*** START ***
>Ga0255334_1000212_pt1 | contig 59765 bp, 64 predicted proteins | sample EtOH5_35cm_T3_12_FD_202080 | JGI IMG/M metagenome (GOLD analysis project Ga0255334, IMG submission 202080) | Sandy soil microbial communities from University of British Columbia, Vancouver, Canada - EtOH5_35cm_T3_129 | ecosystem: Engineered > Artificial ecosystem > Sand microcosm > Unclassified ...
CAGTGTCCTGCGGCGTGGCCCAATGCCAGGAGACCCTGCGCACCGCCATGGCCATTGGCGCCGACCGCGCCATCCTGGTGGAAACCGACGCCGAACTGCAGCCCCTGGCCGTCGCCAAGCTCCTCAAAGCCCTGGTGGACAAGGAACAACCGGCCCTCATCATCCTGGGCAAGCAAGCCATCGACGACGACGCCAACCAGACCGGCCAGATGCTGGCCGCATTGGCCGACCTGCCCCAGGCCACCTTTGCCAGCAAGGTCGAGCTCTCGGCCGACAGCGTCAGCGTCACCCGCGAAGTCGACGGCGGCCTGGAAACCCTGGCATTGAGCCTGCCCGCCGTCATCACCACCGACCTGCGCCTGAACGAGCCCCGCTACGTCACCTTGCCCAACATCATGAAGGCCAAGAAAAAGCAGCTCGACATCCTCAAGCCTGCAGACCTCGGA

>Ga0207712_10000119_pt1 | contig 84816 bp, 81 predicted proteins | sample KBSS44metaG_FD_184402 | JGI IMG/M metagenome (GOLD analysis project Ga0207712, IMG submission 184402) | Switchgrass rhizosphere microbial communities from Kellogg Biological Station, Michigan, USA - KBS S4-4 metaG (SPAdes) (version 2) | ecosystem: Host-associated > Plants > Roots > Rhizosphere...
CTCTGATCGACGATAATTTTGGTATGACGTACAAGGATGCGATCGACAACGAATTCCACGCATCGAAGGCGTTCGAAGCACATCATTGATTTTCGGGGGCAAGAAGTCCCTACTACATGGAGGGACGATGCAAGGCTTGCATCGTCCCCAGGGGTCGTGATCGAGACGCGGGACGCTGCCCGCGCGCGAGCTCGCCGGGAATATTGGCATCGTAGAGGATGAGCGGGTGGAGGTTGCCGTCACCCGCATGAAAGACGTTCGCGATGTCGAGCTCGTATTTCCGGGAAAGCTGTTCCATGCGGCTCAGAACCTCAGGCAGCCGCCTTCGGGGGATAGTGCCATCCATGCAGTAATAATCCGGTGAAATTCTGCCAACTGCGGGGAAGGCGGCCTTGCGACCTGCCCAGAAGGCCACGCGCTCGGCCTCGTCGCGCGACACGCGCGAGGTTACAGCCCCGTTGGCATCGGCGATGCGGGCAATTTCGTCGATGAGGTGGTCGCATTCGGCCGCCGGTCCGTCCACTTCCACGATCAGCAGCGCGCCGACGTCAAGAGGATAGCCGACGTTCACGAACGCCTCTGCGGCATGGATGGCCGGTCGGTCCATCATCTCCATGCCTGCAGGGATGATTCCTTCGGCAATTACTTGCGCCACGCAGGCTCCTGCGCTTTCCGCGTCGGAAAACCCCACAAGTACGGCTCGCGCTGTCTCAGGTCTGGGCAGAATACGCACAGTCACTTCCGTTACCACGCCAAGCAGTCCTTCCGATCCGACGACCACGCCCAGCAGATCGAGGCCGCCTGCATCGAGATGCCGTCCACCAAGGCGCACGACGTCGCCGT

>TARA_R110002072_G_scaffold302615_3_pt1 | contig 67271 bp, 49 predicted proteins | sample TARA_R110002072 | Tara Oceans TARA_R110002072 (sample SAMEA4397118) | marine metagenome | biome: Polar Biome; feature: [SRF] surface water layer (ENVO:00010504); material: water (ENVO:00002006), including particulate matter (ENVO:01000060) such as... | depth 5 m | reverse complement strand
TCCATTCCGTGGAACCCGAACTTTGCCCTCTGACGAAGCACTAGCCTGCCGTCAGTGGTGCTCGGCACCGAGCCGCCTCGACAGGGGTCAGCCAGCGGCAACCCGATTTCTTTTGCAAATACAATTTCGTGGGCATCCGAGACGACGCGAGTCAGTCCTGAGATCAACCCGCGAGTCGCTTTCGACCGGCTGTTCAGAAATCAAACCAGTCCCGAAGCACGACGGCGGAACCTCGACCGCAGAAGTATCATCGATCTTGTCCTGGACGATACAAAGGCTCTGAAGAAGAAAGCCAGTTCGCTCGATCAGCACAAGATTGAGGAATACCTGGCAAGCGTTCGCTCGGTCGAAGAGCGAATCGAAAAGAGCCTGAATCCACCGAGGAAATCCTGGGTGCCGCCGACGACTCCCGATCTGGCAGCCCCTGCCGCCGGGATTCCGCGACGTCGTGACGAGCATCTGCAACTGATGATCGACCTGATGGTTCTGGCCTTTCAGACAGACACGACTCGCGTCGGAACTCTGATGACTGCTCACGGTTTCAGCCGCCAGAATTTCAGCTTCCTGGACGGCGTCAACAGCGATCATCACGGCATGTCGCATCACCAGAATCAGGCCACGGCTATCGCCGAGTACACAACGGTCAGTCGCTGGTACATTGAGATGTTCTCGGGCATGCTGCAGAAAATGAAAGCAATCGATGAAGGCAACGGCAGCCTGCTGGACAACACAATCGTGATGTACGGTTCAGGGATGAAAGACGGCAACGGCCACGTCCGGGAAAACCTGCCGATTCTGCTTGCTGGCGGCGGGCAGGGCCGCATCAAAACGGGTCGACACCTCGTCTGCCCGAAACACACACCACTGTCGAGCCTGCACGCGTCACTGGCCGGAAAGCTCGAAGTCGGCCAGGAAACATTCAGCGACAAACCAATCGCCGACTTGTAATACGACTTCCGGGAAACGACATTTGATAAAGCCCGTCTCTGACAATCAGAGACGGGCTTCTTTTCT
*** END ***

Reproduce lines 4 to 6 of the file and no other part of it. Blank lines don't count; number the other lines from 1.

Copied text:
CTCTGATCGACGATAATTTTGGTATGACGTACAAGGATGCGATCGACAACGAATTCCACGCATCGAAGGCGTTCGAAGCACATCATTGATTTTCGGGGGCAAGAAGTCCCTACTACATGGAGGGACGATGCAAGGCTTGCATCGTCCCCAGGGGTCGTGATCGAGACGCGGGACGCTGCCCGCGCGCGAGCTCGCCGGGAATATTGGCATCGTAGAGGATGAGCGGGTGGAGGTTGCCGTCACCCGCATGAAAGACGTTCGCGATGTCGAGCTCGTATTTCCGGGAAAGCTGTTCCATGCGGCTCAGAACCTCAGGCAGCCGCCTTCGGGGGATAGTGCCATCCATGCAGTAATAATCCGGTGAAATTCTGCCAACTGCGGGGAAGGCGGCCTTGCGACCTGCCCAGAAGGCCACGCGCTCGGCCTCGTCGCGCGACACGCGCGAGGTTACAGCCCCGTTGGCATCGGCGATGCGGGCAATTTCGTCGATGAGGTGGTCGCATTCGGCCGCCGGTCCGTCCACTTCCACGATCAGCAGCGCGCCGACGTCAAGAGGATAGCCGACGTTCACGAACGCCTCTGCGGCATGGATGGCCGGTCGGTCCATCATCTCCATGCCTGCAGGGATGATTCCTTCGGCAATTACTTGCGCCACGCAGGCTCCTGCGCTTTCCGCGTCGGAAAACCCCACAAGTACGGCTCGCGCTGTCTCAGGTCTGGGCAGAATACGCACAGTCACTTCCGTTACCACGCCAAGCAGTCCTTCCGATCCGACGACCACGCCCAGCAGATCGAGGCCGCCTGCATCGAGATGCCGTCCACCAAGGCGCACGACGTCGCCGT

>TARA_R110002072_G_scaffold302615_3_pt1 | contig 67271 bp, 49 predicted proteins | sample TARA_R110002072 | Tara Oceans TARA_R110002072 (sample SAMEA4397118) | marine metagenome | biome: Polar Biome; feature: [SRF] surface water layer (ENVO:00010504); material: water (ENVO:00002006), including particulate matter (ENVO:01000060) such as... | depth 5 m | reverse complement strand
TCCATTCCGTGGAACCCGAACTTTGCCCTCTGACGAAGCACTAGCCTGCCGTCAGTGGTGCTCGGCACCGAGCCGCCTCGACAGGGGTCAGCCAGCGGCAACCCGATTTCTTTTGCAAATACAATTTCGTGGGCATCCGAGACGACGCGAGTCAGTCCTGAGATCAACCCGCGAGTCGCTTTCGACCGGCTGTTCAGAAATCAAACCAGTCCCGAAGCACGACGGCGGAACCTCGACCGCAGAAGTATCATCGATCTTGTCCTGGACGATACAAAGGCTCTGAAGAAGAAAGCCAGTTCGCTCGATCAGCACAAGATTGAGGAATACCTGGCAAGCGTTCGCTCGGTCGAAGAGCGAATCGAAAAGAGCCTGAATCCACCGAGGAAATCCTGGGTGCCGCCGACGACTCCCGATCTGGCAGCCCCTGCCGCCGGGATTCCGCGACGTCGTGACGAGCATCTGCAACTGATGATCGACCTGATGGTTCTGGCCTTTCAGACAGACACGACTCGCGTCGGAACTCTGATGACTGCTCACGGTTTCAGCCGCCAGAATTTCAGCTTCCTGGACGGCGTCAACAGCGATCATCACGGCATGTCGCATCACCAGAATCAGGCCACGGCTATCGCCGAGTACACAACGGTCAGTCGCTGGTACATTGAGATGTTCTCGGGCATGCTGCAGAAAATGAAAGCAATCGATGAAGGCAACGGCAGCCTGCTGGACAACACAATCGTGATGTACGGTTCAGGGATGAAAGACGGCAACGGCCACGTCCGGGAAAACCTGCCGATTCTGCTTGCTGGCGGCGGGCAGGGCCGCATCAAAACGGGTCGACACCTCGTCTGCCCGAAACACACACCACTGTCGAGCCTGCACGCGTCACTGGCCGGAAAGCTCGAAGTCGGCCAGGAAACATTCAGCGACAAACCAATCGCCGACTTGTAATACGACTTCCGGGAAACGACATTTGATAAAGCCCGTCTCTGACAATCAGAGACGGGCTTCTTTTCT